Those who read this blog regularly know there is a humble, rustic cabin in the woods of Northern Minnesota that is very special to me. Though it doesn’t belong to me, but to my parents, I consider it my own personal Walden.
Now, due to a legal disagreement over the separation of the property with a spiteful neighbor, it appears highly likely this land will no longer be in our family. The situation is complicated, and frankly, not much of it is my business at all. But I am deeply saddened.
Some might say it’s “just land.” But land is more than rocks and sand, title or deed; it is the community that grows upon it. It is the sweetness that is shared there, the tears that water its soil. It is the culmination of whatever unscripted dramas, comedies, tragedies, ceremonies and love stories play upon it.
Land is more than mere dirt. As long as mankind has tread upon her, he has been willing to give all in protection of it, and in claiming it. It is honored, revered, worshipped, healed through medicine circles, fenced, surveyed, segmented, tilled, watered, planted, harvested, landscaped and allowed to grow wild.
And at times, it is stolen.
To say that this plot of property – about six humble acres – is just land, is to diminish the memories we’ve made there. It erases the impressions of the bare feet of grandchildren upon the grass. It vaporizes the long hours spent together around the fire pit, upon the brick patio that my mother built with her own hands. It dismisses the month I spent there, trying to write and failing miserably, but learning so much. It invalidates the improvement work my mother and I did to the point of exhaustion last fall. It eradicates the days and nights we spent clearing brush, knee deep in snow, when the property was new to us.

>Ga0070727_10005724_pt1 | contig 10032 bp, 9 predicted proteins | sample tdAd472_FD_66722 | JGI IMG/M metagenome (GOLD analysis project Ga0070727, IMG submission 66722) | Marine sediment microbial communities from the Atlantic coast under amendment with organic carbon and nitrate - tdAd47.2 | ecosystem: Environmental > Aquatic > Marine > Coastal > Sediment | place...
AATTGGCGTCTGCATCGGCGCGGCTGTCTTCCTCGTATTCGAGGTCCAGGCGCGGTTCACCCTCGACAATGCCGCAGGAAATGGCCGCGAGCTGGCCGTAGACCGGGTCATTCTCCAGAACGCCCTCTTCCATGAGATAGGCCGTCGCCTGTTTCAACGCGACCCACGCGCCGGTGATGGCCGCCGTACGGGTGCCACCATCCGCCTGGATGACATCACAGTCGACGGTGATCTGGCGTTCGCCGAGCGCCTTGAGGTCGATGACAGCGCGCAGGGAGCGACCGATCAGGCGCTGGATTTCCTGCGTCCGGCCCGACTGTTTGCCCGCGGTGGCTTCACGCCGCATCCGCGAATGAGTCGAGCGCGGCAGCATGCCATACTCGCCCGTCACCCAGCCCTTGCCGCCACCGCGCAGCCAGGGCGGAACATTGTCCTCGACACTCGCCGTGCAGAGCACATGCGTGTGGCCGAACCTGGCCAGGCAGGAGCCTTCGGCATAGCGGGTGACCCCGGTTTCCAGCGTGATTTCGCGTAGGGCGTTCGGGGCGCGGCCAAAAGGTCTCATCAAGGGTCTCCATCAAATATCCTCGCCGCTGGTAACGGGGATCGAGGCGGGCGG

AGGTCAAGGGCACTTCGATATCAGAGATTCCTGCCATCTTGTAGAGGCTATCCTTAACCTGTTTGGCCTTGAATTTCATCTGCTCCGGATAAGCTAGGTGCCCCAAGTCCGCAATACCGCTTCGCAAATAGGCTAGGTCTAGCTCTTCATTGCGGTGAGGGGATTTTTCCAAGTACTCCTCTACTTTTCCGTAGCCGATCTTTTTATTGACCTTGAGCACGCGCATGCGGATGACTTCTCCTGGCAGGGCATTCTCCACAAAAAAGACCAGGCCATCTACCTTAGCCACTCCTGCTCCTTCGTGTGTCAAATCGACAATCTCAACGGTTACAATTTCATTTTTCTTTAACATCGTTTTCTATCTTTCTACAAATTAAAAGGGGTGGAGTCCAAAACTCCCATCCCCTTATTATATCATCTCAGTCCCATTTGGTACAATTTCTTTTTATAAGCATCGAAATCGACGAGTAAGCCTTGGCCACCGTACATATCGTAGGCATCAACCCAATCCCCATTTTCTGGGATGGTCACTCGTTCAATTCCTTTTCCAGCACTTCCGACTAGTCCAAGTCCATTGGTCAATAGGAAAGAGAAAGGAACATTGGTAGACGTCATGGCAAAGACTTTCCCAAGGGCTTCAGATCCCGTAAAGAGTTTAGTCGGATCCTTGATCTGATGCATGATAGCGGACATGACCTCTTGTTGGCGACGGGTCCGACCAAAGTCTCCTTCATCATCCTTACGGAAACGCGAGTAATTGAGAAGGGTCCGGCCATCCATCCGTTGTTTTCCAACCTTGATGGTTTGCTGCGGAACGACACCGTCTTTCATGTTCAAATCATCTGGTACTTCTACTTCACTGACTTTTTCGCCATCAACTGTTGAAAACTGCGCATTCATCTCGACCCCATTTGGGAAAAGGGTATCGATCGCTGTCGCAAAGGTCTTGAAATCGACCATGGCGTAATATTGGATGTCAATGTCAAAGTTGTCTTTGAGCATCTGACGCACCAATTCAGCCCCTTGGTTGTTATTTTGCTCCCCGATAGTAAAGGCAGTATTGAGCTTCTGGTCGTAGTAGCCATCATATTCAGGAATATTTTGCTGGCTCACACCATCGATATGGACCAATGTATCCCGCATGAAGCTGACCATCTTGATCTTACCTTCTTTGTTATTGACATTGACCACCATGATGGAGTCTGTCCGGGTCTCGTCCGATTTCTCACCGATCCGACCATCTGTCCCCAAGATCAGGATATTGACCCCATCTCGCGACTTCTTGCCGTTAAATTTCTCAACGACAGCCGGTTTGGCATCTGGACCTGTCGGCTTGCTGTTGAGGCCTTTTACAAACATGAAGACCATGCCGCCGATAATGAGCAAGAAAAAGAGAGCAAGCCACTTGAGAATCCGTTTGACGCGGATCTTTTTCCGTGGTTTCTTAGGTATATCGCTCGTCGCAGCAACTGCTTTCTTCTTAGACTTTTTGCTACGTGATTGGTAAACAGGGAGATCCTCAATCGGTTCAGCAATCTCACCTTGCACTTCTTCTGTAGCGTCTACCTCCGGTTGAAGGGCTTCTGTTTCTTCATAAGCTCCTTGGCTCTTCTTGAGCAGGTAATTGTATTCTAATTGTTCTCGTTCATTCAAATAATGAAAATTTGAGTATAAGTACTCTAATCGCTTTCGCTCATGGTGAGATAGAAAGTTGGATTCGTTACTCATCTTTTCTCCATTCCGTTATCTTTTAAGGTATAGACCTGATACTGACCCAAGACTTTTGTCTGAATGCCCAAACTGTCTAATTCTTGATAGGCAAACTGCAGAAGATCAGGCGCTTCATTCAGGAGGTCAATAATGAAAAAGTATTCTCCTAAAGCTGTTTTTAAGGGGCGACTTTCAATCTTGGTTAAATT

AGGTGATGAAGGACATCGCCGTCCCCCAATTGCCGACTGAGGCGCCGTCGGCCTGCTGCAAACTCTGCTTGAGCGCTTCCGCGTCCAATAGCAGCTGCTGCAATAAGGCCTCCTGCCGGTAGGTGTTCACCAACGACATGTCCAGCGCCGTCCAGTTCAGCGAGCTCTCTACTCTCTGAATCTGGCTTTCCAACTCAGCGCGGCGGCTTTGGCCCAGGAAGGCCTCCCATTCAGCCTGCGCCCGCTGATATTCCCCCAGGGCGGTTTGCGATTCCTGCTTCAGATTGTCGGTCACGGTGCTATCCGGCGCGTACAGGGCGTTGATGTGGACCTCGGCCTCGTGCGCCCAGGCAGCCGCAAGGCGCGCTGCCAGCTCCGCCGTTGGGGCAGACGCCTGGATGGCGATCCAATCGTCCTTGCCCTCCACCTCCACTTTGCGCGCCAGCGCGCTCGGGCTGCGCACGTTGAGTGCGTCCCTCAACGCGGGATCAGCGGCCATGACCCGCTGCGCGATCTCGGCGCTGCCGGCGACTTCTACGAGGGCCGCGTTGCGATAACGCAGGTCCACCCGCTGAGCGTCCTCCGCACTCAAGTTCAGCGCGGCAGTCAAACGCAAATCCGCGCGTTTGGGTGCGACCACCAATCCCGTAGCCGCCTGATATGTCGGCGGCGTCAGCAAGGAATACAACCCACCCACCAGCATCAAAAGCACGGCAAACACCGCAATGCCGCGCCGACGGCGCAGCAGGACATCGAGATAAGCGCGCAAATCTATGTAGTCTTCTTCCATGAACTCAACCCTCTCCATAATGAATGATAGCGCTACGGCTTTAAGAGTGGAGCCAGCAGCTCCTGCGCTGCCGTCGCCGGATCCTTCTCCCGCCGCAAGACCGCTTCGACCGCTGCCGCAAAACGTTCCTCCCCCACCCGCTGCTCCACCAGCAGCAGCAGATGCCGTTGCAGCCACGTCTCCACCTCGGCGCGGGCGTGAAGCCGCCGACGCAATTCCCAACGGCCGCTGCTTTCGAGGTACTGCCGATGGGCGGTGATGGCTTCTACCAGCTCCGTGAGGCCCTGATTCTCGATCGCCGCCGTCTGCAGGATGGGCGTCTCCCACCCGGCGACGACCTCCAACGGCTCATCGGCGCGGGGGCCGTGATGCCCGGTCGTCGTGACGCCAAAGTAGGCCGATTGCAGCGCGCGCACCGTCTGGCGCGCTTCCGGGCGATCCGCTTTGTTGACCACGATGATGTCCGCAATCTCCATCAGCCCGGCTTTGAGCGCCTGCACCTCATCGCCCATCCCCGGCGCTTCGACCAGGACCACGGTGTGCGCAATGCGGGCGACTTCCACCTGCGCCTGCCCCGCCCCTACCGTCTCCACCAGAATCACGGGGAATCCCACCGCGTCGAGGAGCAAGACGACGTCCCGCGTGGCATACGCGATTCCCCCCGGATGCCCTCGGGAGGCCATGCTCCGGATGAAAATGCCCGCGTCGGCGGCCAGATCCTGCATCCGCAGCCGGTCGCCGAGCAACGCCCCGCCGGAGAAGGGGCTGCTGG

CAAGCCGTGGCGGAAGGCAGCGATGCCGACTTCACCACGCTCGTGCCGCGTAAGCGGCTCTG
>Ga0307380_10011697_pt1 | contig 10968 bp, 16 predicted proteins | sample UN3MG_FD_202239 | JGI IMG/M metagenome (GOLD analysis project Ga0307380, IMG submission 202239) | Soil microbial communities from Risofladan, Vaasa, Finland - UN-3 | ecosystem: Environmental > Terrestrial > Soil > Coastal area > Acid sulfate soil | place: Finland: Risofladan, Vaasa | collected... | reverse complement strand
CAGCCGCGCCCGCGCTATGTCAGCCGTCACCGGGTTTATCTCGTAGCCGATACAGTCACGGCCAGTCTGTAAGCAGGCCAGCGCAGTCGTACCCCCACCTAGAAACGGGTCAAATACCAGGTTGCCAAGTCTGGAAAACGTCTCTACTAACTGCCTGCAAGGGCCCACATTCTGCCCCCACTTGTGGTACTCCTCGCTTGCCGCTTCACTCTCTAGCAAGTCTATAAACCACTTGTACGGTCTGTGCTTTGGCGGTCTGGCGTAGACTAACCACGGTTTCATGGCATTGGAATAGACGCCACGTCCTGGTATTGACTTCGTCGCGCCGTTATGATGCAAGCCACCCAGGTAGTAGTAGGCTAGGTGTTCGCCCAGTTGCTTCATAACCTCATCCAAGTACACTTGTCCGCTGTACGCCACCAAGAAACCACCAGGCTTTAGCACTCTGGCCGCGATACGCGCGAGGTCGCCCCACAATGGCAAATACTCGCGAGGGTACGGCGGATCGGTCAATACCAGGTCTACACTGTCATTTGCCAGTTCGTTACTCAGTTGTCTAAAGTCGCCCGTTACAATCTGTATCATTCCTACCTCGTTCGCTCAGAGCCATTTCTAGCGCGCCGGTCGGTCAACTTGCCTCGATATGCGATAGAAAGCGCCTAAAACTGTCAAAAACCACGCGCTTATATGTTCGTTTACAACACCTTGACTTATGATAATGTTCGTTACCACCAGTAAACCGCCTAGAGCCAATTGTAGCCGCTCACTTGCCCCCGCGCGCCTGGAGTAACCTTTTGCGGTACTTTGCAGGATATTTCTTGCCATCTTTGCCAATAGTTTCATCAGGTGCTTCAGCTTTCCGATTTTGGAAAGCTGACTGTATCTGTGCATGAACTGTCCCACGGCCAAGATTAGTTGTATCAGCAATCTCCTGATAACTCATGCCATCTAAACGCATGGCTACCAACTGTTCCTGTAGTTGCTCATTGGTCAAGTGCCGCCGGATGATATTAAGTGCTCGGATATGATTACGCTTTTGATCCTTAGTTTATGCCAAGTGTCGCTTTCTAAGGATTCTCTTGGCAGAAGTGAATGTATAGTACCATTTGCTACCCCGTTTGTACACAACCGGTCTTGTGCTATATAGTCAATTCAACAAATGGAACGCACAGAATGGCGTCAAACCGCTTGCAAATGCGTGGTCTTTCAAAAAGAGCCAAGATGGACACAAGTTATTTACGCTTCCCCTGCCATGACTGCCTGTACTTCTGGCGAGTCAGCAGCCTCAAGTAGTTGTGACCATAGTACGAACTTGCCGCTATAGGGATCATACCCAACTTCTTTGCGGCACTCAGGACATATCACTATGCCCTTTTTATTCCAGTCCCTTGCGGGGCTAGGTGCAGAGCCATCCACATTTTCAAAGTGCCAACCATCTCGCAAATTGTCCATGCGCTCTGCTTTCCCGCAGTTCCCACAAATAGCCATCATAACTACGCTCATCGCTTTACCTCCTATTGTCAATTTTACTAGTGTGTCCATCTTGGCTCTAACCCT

The land is in us, and we are in it.
Over the years, we have celebrated in this beautiful space among the birch and pine and oak trees, as a family…in arguably the most precious connections in recent decades with my brothers and sisters. I went there when I was broken, and somehow the cries of the loons at night gave my sadness song. Two of my mother’s beloved pets are buried in this sacred earth, and my own dear aged beagle spent her last day there this spring.
In late April just as the winter weather broke, my nieces built a castle of snow, the sun melting its turrets, everyone strangely comfortable in flip-flops and t-shirts.
I know several people who’ve had a bit too much to drink there, and others who’ve had good, healing, restful slumber and hikes in big nature that seem to reset everything. I’ve picked raspberries, fresh and ripe from the wild, for breakfast. We’ve played Jenga and have submitted to tick checks and waged epic battles with thirsty skeeters and summer storms. A nephew and I once practiced shooting with his BB gun, aiming at leftover nachos from nearby Zorbaz in Crosslake. While we watched, a brave chipmunk ran up the severed tree trunk and seized a nacho for its breakfast.
Last fall, a mysterious animal burrow appeared in the low ground, just under the treehouse. Now, baby fox peer tentatively from that same hole.